I talk to other folks in the industry and my counterparts in other parts of the country and they struggle too. Everybody’s saying that’s the issue here. That’s what’s going on.

    UBB2020: What are your goals for growth today, now that you’ve expanded to SMBs?

    JM: Our growth plan is around two things. The first is an edge-out strategy: You know we really do have a great network in southwestern Pennsylvania so we have decided to go into the Morgantown, West Virginia area. We see some great economic opportunity down there. We see there’s an opportunity to bring some of those customer needs back towards Pittsburgh to connect with some of those large data centers.

    The second thing is we grow with our customers. We’ve been very successful going after a corporate headquarters or a corporate data center and then been able to pick up additional locations as that customer or company grows and we grow along with it. A good example of that might be the financial services industry, where we may be doing business with a bank and win their data center business and then we pick up branch locations going forward. I’d like to continue to grow with my customers.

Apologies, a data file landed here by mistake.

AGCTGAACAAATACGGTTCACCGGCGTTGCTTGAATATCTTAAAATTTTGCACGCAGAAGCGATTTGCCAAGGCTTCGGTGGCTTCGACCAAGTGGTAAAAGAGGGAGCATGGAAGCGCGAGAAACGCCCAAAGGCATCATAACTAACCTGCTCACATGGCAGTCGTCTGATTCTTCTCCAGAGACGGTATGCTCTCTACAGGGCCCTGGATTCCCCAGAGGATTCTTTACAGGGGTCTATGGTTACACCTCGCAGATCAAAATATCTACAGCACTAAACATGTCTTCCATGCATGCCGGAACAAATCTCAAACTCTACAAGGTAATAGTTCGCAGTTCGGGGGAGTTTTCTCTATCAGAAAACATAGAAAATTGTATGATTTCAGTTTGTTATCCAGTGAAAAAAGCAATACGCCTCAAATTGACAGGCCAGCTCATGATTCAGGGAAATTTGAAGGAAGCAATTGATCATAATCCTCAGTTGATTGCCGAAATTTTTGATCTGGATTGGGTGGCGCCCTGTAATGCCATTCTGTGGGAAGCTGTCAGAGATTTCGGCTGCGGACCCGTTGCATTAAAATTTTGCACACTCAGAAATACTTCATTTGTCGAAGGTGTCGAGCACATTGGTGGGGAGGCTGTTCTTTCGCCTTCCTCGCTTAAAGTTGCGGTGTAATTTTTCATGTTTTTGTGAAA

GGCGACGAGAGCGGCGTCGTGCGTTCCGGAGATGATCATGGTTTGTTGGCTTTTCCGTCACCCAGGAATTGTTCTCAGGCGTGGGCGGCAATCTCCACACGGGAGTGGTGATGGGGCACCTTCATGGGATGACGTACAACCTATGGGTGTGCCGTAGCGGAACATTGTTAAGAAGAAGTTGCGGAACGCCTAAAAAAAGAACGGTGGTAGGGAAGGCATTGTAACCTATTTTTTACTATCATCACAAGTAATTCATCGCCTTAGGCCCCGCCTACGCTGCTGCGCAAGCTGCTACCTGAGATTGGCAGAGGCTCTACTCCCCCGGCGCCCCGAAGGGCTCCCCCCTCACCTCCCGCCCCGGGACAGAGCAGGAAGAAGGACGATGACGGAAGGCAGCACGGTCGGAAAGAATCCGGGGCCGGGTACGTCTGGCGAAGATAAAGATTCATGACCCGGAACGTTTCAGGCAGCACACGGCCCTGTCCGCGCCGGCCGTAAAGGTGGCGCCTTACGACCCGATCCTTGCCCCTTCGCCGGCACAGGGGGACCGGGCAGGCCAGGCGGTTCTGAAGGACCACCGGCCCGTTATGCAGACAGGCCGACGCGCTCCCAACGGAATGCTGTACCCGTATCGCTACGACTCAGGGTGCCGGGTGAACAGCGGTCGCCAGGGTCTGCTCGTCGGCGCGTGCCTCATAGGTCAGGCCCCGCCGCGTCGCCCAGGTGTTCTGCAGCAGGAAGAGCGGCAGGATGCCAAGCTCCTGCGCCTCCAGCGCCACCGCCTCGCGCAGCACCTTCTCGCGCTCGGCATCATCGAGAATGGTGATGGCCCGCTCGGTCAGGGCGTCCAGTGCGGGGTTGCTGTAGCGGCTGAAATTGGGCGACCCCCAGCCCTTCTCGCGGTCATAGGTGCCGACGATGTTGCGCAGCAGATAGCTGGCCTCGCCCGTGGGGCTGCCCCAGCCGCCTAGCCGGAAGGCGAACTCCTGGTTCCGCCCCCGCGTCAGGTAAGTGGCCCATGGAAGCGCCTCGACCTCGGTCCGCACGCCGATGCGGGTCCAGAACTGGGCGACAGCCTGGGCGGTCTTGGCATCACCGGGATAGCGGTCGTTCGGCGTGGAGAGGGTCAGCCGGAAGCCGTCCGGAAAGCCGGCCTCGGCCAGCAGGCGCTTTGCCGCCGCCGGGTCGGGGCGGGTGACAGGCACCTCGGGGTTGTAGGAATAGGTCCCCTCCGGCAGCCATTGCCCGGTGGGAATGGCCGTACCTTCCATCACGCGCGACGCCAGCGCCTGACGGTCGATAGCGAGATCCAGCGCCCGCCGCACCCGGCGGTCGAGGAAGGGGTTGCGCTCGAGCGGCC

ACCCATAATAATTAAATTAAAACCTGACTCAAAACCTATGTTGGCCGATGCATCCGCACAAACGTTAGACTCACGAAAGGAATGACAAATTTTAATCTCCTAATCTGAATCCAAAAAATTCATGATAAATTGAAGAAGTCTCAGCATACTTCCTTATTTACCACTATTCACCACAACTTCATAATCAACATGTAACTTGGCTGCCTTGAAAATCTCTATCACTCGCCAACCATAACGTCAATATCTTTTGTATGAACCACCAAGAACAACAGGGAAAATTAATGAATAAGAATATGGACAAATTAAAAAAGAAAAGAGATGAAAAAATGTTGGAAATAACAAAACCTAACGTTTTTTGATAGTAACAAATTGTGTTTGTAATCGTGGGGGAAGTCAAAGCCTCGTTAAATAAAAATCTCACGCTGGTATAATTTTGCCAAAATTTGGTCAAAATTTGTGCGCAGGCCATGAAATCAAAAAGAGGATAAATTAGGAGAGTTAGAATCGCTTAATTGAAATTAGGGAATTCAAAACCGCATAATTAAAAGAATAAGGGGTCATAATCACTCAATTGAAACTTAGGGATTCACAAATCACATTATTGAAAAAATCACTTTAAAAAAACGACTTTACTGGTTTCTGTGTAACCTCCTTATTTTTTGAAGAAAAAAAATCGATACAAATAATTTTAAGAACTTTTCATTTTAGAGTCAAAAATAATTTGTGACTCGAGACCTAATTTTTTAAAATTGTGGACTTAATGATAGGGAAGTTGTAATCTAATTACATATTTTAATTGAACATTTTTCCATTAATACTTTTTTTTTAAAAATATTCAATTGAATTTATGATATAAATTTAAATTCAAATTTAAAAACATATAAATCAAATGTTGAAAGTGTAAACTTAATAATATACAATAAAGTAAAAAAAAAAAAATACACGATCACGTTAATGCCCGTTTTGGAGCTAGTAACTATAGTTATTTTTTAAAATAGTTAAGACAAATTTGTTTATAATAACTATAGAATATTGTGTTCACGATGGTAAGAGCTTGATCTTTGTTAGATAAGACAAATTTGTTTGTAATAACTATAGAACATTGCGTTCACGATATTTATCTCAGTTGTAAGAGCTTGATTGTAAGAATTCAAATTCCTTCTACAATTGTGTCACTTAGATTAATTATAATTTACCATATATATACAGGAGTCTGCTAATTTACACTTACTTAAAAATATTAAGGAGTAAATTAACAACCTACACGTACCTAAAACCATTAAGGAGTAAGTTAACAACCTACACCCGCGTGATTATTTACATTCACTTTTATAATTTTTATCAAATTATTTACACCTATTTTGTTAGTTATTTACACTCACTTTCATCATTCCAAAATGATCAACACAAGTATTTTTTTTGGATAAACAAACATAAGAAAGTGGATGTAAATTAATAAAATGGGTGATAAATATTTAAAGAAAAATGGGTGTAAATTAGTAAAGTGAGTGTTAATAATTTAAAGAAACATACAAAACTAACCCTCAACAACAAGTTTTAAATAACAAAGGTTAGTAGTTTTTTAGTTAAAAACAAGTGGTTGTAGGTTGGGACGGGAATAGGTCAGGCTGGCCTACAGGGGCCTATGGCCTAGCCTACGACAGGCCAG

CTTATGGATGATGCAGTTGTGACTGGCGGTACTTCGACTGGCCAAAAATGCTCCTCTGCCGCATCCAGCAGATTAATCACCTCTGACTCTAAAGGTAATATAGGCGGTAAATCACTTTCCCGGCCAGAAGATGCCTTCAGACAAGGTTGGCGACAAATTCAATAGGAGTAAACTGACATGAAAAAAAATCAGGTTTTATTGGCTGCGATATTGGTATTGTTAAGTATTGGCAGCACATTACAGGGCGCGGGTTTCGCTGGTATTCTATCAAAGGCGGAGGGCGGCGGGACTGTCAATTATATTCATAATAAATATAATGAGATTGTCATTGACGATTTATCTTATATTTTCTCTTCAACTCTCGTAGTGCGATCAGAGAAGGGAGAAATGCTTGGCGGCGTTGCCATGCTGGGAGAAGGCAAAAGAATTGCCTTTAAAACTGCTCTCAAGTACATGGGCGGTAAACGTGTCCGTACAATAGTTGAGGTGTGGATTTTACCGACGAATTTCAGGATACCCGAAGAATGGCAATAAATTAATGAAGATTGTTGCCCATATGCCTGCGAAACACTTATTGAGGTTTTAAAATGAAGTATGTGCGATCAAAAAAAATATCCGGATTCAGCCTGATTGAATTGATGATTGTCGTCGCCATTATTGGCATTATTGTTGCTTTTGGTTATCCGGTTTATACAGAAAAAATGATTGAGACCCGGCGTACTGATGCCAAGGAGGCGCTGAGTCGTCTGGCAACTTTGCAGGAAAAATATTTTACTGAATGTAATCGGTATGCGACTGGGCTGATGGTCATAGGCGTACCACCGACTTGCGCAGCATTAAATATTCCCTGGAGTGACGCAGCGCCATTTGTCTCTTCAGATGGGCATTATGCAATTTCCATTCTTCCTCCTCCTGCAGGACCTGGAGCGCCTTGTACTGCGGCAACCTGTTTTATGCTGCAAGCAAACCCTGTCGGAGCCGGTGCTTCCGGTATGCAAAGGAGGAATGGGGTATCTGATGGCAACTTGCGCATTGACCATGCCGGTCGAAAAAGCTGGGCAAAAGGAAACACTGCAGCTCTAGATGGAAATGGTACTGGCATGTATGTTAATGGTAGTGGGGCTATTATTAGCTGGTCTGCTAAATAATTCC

UBB2020: You have a wholesale business, so you’re also competing with some customers?

    JM: Lisa Williams is responsible for all sales to our carrier customers. I have another person who’s responsible for sales to our enterprise customers. In a lot of regards, the telecom-data world are a co-opetition world, where I’ve got people selling directly to those end-user enterprise customers and Lisa selling to the other carriers who are then selling to the enterprise customers. We have a nice balance of business between wholesale carrier customers and end-user enterprise customers. We do compete but we also cooperate with those folks and partner up with them.